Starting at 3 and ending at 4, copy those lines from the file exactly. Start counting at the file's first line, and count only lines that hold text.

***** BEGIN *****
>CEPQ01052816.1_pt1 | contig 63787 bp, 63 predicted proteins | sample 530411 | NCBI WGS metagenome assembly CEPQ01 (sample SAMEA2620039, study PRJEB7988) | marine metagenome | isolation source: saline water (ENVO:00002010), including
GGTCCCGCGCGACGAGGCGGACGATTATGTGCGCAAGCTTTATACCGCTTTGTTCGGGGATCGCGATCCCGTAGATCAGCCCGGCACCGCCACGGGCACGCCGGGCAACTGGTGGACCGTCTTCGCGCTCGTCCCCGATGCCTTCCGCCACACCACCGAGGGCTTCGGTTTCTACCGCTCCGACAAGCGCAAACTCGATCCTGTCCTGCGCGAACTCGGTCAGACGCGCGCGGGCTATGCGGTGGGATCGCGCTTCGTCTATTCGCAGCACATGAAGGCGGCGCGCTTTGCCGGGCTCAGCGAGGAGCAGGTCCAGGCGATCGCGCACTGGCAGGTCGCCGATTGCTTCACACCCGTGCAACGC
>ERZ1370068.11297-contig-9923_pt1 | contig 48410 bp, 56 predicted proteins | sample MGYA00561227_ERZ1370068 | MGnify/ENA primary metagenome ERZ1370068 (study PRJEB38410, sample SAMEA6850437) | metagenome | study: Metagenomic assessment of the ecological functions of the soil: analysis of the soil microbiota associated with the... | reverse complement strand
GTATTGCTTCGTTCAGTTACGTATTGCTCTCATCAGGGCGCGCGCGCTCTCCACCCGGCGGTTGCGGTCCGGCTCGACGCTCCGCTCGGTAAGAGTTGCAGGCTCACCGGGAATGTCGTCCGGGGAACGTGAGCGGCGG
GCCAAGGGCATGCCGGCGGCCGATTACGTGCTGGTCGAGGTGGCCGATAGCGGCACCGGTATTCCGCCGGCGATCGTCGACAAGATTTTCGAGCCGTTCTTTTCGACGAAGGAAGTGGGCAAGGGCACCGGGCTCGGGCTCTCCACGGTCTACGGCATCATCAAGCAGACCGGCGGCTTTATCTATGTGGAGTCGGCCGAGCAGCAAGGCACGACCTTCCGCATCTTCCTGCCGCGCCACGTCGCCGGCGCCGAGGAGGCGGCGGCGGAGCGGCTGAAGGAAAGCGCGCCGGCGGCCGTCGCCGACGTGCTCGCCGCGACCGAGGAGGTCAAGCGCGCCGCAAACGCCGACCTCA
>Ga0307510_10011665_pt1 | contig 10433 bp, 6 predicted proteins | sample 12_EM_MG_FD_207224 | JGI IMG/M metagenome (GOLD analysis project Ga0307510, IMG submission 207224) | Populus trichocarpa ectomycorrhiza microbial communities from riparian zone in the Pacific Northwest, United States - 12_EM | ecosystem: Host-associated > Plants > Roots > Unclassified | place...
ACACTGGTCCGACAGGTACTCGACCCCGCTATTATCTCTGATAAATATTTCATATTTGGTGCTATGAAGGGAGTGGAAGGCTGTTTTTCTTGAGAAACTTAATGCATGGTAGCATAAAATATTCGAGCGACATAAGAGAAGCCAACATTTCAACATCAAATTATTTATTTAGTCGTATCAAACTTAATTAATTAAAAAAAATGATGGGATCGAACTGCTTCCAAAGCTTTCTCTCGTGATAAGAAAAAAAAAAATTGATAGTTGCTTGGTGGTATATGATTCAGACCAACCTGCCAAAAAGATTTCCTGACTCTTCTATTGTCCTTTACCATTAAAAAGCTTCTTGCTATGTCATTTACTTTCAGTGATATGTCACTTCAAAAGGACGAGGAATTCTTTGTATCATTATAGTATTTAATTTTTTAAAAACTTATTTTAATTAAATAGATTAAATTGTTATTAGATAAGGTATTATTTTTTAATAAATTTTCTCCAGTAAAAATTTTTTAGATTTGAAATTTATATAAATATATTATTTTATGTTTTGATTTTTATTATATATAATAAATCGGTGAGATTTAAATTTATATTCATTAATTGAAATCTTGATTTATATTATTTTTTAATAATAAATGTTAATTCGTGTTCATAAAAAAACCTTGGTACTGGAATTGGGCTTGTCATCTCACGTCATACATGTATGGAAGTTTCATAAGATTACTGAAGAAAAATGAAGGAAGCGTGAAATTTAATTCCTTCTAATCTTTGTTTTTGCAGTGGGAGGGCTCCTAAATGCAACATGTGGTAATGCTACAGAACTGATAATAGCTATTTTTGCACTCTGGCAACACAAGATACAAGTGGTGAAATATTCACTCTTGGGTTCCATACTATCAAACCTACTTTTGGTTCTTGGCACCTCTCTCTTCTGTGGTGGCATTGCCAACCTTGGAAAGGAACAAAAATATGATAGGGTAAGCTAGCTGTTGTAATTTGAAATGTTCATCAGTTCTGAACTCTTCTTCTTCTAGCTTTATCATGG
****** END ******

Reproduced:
>ERZ1370068.11297-contig-9923_pt1 | contig 48410 bp, 56 predicted proteins | sample MGYA00561227_ERZ1370068 | MGnify/ENA primary metagenome ERZ1370068 (study PRJEB38410, sample SAMEA6850437) | metagenome | study: Metagenomic assessment of the ecological functions of the soil: analysis of the soil microbiota associated with the... | reverse complement strand
GTATTGCTTCGTTCAGTTACGTATTGCTCTCATCAGGGCGCGCGCGCTCTCCACCCGGCGGTTGCGGTCCGGCTCGACGCTCCGCTCGGTAAGAGTTGCAGGCTCACCGGGAATGTCGTCCGGGGAACGTGAGCGGCGG